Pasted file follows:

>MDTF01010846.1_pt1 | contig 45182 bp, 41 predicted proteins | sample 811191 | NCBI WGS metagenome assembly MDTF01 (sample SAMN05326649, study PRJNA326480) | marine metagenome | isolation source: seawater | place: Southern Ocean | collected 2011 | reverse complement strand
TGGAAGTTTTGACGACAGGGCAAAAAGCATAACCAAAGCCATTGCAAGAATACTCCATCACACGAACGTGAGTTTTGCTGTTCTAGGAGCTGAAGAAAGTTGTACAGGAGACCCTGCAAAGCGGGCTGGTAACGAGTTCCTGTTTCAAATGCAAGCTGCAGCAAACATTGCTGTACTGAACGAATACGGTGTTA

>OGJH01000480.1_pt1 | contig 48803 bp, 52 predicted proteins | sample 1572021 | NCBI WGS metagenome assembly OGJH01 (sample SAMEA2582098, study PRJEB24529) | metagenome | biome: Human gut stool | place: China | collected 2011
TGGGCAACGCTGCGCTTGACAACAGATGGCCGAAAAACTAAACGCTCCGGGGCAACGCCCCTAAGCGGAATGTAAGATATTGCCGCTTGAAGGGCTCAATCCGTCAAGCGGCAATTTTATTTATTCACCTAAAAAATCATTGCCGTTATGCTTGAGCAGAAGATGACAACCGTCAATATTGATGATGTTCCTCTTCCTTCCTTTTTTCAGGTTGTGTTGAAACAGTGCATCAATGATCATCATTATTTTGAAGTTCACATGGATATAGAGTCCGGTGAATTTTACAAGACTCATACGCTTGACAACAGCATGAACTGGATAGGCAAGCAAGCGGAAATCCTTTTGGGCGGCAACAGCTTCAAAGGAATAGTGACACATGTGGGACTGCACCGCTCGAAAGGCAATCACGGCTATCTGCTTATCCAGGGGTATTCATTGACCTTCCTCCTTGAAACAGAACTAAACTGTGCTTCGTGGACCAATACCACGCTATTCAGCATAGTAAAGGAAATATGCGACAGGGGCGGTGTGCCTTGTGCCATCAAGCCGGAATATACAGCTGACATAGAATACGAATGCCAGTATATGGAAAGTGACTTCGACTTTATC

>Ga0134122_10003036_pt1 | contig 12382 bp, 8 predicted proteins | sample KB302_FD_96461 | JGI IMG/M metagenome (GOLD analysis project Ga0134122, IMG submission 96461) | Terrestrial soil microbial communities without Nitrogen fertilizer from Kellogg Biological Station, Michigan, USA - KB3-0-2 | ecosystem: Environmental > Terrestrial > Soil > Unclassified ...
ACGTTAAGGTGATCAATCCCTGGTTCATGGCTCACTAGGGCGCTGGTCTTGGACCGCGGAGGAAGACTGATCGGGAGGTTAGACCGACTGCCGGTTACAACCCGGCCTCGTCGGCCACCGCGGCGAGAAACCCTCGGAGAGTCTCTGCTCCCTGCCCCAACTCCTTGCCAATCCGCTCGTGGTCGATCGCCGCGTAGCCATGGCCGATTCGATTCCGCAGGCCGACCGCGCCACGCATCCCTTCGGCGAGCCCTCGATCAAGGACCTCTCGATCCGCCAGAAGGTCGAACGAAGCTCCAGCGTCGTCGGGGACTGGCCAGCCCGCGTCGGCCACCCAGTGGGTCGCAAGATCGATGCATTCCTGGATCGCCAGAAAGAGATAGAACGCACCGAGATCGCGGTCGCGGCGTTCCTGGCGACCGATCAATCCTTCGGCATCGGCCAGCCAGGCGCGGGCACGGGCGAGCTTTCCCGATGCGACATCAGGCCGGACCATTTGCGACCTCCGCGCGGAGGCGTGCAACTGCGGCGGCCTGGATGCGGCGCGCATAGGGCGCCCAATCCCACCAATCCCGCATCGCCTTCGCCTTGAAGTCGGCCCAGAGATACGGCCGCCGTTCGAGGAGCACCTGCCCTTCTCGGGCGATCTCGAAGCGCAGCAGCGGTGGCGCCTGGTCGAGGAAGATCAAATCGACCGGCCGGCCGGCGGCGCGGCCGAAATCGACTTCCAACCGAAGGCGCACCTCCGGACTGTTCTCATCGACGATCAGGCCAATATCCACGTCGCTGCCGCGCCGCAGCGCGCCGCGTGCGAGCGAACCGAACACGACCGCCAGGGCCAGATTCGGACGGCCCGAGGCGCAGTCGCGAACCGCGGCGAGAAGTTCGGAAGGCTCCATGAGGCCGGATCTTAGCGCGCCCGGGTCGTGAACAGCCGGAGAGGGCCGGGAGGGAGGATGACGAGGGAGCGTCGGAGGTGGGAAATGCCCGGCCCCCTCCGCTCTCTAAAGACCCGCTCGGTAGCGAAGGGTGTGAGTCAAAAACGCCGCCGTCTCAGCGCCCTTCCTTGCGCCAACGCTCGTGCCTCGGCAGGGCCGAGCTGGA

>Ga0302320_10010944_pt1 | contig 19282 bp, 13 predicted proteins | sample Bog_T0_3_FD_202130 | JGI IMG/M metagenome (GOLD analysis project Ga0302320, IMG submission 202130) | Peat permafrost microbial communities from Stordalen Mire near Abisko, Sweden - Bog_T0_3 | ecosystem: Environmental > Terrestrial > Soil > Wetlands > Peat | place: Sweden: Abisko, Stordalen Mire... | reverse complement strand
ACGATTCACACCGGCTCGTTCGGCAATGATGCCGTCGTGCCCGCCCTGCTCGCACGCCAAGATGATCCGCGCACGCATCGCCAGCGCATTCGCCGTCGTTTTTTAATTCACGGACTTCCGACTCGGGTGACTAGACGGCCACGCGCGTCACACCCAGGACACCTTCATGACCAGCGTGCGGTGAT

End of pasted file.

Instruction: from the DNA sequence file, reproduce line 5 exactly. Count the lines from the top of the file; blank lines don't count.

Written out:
>Ga0134122_10003036_pt1 | contig 12382 bp, 8 predicted proteins | sample KB302_FD_96461 | JGI IMG/M metagenome (GOLD analysis project Ga0134122, IMG submission 96461) | Terrestrial soil microbial communities without Nitrogen fertilizer from Kellogg Biological Station, Michigan, USA - KB3-0-2 | ecosystem: Environmental > Terrestrial > Soil > Unclassified ...